Can I run my own latency / performance tests against your service easily?

Sure, of course you can.

An example in node.js

const ably = require("ably");

const realtime = new ably.Realtime({key:"ABLY_API_KEY"});
const rest = new ably.Rest({key:"ABLY_API_KEY"});

const channel = realtime.channels.get('latency');
const restChannel = rest.channels.get('latency');

realtime.connection.once("connected", () => {
  var dataCenter = realtime.connection.connectionManager.connectionDetails.serverId.split('.')[3];
  channel.subscribe((msg) => {
    var received = newDate(),
    type = || 'curl';
    sent = type === 'curl' ? :,
    duration = received.getTime() - Number(sent),

    messageText = `${received.getHours()}:${received.getMinutes()}:${received.getSeconds()}.${received.getMilliseconds()} - ${type} publish - ${duration}ms roundtrip latency`;



  for(leti = 0 ;i < 5; i++){

    restChannel.publish(null, {type:'rest', sent:String(newDate().getTime())});
    channel.publish(null, {type:'realtime', sent:String(newDate().getTime())});



You can also use:

const Ably = require('ably/promises');

let ably = new Ably.Realtime.Promise({key : "ABLY_API_KEY"});

ably.connection.once("connected", () => {

var dataCenter = ably.connection.connectionManager.connectionDetails.serverId.split('.')[3];




const connection = async() => {

await ably.connection.once("connected", () => {

var dataCenter = ably.connection.connectionManager.connectionDetails.serverId.split('.')[3];





*Please note that, since Connection.connectionManager is not part of the public API it’s not present in the typescript interface, so you will need to add an ambient module declaration to extend the typescript interface in order to make your code compile.

For this you would just add:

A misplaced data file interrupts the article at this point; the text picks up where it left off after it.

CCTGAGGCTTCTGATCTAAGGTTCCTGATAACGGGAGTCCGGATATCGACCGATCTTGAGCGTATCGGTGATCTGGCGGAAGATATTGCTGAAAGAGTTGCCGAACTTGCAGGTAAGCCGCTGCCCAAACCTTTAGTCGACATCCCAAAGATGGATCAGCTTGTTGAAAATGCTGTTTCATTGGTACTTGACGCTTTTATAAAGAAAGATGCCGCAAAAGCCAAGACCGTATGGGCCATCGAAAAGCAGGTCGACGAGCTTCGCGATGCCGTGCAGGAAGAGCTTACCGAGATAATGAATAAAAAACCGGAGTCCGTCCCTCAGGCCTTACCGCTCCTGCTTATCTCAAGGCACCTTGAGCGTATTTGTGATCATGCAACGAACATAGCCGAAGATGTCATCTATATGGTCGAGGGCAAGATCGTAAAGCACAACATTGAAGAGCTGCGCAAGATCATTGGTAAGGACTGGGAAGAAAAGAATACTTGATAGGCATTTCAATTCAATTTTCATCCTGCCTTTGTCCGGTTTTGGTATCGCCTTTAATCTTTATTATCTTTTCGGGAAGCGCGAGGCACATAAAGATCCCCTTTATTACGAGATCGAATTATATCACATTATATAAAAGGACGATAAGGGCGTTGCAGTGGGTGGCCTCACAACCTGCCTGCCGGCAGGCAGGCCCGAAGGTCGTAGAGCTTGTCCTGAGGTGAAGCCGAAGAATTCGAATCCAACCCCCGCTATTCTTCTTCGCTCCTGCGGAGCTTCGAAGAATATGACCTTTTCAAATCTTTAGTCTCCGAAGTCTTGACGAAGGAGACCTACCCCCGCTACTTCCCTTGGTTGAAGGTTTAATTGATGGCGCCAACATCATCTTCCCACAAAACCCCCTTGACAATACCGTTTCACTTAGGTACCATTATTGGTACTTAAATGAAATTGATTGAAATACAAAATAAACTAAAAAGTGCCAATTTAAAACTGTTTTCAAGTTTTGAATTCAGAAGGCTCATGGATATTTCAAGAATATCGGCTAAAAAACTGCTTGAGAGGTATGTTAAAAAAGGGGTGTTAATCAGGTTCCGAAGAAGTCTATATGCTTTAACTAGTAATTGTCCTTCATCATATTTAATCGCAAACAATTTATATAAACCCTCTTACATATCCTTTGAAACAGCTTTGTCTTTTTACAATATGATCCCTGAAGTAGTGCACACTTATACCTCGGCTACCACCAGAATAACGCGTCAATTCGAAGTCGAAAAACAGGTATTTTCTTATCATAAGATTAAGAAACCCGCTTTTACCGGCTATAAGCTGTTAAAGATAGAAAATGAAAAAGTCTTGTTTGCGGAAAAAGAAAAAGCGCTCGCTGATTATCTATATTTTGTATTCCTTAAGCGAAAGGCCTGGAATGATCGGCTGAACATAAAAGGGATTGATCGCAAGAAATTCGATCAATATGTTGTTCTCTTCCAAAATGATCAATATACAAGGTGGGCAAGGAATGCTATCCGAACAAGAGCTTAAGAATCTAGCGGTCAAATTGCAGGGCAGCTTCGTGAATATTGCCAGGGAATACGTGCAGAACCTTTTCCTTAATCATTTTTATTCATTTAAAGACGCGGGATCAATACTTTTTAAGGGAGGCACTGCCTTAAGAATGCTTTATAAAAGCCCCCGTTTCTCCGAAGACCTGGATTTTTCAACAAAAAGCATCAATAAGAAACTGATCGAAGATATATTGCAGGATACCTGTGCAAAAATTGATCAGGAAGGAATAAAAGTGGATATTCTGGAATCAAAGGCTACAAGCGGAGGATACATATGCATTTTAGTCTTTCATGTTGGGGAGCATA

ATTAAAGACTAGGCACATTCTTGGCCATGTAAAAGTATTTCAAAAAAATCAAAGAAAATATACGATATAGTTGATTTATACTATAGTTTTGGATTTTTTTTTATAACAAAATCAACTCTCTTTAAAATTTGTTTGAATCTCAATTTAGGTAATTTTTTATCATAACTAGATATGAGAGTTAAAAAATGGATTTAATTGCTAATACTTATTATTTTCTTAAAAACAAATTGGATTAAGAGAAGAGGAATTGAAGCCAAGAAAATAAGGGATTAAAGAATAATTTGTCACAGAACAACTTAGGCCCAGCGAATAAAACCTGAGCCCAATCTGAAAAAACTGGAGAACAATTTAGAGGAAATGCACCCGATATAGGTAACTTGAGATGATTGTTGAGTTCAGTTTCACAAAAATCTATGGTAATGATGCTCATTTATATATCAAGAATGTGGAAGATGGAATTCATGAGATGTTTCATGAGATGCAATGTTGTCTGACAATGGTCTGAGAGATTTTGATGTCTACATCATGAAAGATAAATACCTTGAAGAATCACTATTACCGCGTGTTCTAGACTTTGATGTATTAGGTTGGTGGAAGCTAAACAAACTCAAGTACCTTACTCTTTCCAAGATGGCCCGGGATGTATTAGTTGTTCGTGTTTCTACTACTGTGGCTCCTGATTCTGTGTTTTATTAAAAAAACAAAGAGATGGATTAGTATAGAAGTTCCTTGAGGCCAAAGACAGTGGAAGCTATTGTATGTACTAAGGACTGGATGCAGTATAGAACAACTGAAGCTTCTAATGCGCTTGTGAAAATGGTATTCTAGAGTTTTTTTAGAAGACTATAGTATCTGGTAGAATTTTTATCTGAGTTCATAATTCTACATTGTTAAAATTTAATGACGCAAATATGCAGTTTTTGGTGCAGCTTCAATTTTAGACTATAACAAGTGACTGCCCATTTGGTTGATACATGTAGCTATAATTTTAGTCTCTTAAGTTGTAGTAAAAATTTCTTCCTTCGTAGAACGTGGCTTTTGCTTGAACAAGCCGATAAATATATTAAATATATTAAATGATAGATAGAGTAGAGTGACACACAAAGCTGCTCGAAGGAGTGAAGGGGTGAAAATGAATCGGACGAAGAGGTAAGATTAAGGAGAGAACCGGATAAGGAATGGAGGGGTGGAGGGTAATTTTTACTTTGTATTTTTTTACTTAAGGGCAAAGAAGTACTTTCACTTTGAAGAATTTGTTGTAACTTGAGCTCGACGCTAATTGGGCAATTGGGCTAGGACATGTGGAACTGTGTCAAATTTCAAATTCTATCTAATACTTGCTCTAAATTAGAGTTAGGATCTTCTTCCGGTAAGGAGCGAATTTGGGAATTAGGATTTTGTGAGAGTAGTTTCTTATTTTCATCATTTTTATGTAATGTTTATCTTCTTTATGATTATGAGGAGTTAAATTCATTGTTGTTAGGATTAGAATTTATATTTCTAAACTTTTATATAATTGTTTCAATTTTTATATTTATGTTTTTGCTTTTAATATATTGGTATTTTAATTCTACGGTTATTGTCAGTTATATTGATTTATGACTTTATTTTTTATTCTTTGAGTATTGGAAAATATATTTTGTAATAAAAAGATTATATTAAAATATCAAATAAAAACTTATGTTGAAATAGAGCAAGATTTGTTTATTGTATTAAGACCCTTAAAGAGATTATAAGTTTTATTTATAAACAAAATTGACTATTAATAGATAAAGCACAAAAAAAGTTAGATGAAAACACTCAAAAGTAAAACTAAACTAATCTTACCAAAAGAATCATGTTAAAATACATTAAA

declare module 'ably' {
namespace Types {
interface ConnectionPromise {
connectionManager: {
connectionDetails: {
serverId: string;



That will also show you which Ably datacenter you are connecting to.

When testing please remember that:

  • Publishing over a Realtime connection offers the lowest possible publish latencies. REST publishes will be significantly slower than realtime publishes for the first request as a TLS TCP/IP connection is established. Subsequent publishes will be faster as that connection will be reused, but they will still be somewhat slower than realtime publishes, as there is a certain amount of overhead for every REST request (see point 4 of debugging slow REST requests).
  • Measuring how long a publish takes to call its callback is not a good way to measure message publish and receive latency; publish ACKs are rolled up and sent every 500ms, so the message is often delivered long before the publisher gets the ACK (and so the publish callback is called).  Instead, it's better to subscribe to the channel and do an end-to-end test of how long it takes for a message to actually be received after being published.
  • Publishing messages on channels without any subscribers will add latency.  However, read why this does not ever impact real-world performance.
  • We continuously measure our latencies globally using real browsers.  View our global latencies.


Further reading: